Why I use Java

There are probably better languages than Java, depending on work requirements. But I haven't seen anything yet to pull me away.
208 readers like this.
Coffee beans

Pixabay. CC0.

I believe I started using Java in 1997, not long after Java 1.1 saw the light of day. Since that time, by and large, I've really enjoyed programming in Java; although I confess these days, I'm as likely to be found writing Groovy scripts as "serious code" in Java.

Coming from a background in FORTRAN, PL/1, Pascal, and finally C, I found a lot of things to like about Java. Java was my first significant hands-on experience with object-oriented programming. By then, I had been programming for about 20 years, and it's probably safe to say I had some ideas about what mattered and what didn't.

Debugging as a key language feature

I really hated wasting time tracking down obscure bugs caused by my code carelessly iterating off the end of an array, especially back in the days of programming in FORTRAN on IBM mainframes. Another subtle problem that cropped up from time to time was calling a subroutine with a four-byte integer argument that was expecting two bytes; on small-endian architecture, this was often a benign bug, but on big-endian machines, the value of the top two bytes was usually, but not always, zero.

Debugging in that batch environment was pretty awkward, too—poring through core dumps or inserting print statements, which themselves could move bugs around or even make them disappear.

So my early experiences with Pascal, first on MTS, then using the same MTS compiler on IBM OS/VS1, made my life a lot easier. Pascal's strong and static typing were a big part of the win here, and every Pascal compiler I have used inserts run-time checks on array bounds and ranges, so bugs are detected at the point of occurrence. When we moved most of our work to a Unix system in the early 1980s, porting the Pascal code was a straightforward task.

Finding the right amount of syntax

But for all the things I liked about Pascal, my code was wordy, and the syntax seemed to have a tendency to slightly obscure the code; for example, using:

if … then begin … end else … end

instead of:

if (…) { … } else { … }

in C and similar languages. Also, some things were quite hard to do in Pascal and much easier to do in C. But, as I began to use C more and more, I found myself running into the same kind of errors I used to commit in FORTRAN—running off the end of arrays, for example—that were not detected at the point of the original error, but only through their adverse effects later in the program's execution. Fortunately, I was no longer living in the batch environment and had great debugging tools at hand. Still, C gave me a little too much flexibility for my own good.

When I discovered awk, I found I had a nice counterpoint to C. At that time, a lot of my work involved transforming field data and creating reports. I found I could do a surprising amount of that with awk, coupled with other Unix command-line tools like sort, sed, cut, join, paste, comm, and so on. Essentially, these tools gave me something a lot like a relational database manager for text files that had a column-oriented structure, which was the way a lot of our field data came in. Or, if not exactly in that format, most of the time the data could be unloaded from a relational database or from some kind of binary format into that column-oriented structure.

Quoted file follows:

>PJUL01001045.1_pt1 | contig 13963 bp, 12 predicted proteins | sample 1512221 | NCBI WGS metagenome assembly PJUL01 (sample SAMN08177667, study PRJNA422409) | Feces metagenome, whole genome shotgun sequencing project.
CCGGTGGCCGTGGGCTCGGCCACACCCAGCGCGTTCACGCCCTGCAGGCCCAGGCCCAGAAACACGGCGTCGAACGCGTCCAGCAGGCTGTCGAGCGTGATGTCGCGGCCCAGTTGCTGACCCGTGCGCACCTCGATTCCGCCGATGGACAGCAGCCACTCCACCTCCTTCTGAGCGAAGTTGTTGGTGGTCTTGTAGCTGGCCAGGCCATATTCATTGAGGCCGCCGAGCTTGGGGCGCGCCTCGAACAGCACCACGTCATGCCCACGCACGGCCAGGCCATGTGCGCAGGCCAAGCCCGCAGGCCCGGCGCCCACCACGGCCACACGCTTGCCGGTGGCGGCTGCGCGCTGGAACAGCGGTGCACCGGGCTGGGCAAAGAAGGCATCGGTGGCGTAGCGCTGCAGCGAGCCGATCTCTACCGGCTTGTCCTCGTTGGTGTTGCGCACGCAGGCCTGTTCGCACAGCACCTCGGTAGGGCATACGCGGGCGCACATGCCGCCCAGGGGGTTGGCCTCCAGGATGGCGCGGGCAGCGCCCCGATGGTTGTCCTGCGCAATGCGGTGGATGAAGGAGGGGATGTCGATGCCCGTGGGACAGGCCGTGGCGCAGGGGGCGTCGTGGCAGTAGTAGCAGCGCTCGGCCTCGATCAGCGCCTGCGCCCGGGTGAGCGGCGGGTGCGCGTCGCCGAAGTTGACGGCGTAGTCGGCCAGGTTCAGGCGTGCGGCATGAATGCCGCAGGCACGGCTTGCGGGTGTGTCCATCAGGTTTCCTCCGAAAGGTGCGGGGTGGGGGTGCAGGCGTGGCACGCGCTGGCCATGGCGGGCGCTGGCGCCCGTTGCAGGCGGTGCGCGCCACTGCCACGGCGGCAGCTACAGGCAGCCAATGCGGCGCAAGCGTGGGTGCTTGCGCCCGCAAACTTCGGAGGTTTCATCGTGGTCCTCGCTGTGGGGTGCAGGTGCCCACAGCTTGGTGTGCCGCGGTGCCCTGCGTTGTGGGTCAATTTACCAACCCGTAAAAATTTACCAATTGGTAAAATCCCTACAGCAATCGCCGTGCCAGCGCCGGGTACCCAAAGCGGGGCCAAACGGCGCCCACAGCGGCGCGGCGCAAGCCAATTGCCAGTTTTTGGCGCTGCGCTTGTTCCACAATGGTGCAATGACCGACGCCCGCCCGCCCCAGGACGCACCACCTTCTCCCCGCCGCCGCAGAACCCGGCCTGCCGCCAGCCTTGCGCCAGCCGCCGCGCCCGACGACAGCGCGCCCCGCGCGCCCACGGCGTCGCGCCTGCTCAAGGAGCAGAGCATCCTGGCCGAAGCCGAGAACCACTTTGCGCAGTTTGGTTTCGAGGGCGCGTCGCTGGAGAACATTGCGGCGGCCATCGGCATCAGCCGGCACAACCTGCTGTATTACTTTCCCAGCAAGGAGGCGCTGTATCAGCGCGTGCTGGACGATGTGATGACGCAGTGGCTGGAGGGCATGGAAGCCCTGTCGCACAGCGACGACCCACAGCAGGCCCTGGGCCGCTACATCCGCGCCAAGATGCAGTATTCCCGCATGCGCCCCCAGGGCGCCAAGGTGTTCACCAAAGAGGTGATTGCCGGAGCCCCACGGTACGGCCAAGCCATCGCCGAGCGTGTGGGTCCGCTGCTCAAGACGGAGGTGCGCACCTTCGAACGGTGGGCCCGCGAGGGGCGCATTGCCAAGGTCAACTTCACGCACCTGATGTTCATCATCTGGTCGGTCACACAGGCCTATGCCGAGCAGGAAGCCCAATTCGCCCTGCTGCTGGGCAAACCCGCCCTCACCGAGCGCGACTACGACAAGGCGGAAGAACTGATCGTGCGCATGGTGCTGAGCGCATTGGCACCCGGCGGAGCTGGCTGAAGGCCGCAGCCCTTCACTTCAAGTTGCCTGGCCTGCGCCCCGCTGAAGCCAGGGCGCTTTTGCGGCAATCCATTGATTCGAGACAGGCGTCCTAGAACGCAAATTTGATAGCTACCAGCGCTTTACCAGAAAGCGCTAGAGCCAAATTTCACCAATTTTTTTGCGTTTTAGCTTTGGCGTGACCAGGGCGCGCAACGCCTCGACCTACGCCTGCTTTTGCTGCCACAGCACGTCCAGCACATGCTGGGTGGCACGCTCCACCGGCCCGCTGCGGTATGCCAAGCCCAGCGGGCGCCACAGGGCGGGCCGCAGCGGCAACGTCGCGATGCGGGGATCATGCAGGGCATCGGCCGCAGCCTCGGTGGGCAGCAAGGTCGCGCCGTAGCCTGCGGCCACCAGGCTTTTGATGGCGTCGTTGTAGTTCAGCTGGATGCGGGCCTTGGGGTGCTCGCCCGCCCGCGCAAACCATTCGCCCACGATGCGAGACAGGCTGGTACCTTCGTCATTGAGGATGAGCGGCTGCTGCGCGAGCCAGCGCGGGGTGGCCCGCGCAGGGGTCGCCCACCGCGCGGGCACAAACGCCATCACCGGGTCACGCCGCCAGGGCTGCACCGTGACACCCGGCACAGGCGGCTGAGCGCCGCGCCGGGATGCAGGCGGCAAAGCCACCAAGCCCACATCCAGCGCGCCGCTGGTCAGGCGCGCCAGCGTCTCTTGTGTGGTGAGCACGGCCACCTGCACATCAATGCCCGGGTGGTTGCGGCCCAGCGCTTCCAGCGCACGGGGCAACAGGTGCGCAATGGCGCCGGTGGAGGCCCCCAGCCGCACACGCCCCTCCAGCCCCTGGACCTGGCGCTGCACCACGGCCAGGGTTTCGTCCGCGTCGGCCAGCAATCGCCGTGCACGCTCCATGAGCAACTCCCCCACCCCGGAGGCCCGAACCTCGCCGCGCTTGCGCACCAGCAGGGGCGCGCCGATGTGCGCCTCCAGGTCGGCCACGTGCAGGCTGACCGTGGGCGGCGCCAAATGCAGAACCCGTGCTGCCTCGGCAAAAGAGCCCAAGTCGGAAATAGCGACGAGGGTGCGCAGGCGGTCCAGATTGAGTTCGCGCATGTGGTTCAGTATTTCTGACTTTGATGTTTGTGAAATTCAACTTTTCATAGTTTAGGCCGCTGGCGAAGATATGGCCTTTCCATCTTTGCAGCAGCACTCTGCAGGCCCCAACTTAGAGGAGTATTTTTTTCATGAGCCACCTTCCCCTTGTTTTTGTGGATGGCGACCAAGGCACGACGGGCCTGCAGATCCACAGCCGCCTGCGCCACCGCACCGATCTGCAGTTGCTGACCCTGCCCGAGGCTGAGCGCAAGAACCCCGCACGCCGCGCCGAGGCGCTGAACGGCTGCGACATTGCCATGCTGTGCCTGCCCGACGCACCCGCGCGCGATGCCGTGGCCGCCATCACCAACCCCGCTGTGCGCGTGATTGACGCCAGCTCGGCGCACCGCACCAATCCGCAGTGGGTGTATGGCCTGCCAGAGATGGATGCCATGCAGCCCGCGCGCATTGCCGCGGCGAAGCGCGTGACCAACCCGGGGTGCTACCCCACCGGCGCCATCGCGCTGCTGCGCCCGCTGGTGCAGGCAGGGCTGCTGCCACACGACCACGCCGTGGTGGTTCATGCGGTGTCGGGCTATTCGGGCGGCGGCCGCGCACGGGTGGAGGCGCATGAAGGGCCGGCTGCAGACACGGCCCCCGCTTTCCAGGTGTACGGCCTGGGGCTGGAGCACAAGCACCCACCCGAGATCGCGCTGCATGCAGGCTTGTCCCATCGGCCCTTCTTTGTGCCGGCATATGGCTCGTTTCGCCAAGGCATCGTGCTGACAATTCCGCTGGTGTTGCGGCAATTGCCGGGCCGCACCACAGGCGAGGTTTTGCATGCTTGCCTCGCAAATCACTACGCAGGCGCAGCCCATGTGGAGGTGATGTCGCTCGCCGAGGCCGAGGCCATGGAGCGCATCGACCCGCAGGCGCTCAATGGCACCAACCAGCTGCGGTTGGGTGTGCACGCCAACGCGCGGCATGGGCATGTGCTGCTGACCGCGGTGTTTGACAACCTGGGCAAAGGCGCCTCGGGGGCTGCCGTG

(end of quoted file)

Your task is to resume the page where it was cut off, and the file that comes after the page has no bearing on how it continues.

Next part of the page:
String handling, regular expressions, and associative arrays supported by awk, as well as the basic nature of awk (it's really a data-transformation pipeline), fit my needs very well. When confronted with binary data files, complicated data structuring, and absolute performance needs, I would still revert to C; but as I used awk more and more, I found C's very basic string support more and more frustrating. As time went on, more and more often I would end up using C only when I had to—and probably overusing awk the rest of the time.

Java is the right level of abstraction

And then along came Java. It looked pretty good right out of the gate—a relatively terse syntax reminiscent of C, or at least, more so than Pascal or any of those other earlier experiences. It was strongly typed, so a lot of programming errors would get caught at compile time. It didn't seem to require too much object-oriented learning to get going, which was a good thing, as I was barely familiar with OOP design patterns at the time. But even in the earliest days, I liked the ideas behind its simplified inheritance model. (Java allows for single inheritance with interfaces provided to enrich the paradigm somewhat.)

And it seemed to come with a rich library of functionality (the concept of "batteries included") that worked at the right level to directly meet my needs. Finally, I found myself rapidly coming to like the idea of both data and behavior being grouped together in objects. This seemed like a great way to explicitly control interactions among data—much better than enormous parameter lists or uncontrolled access to global variables.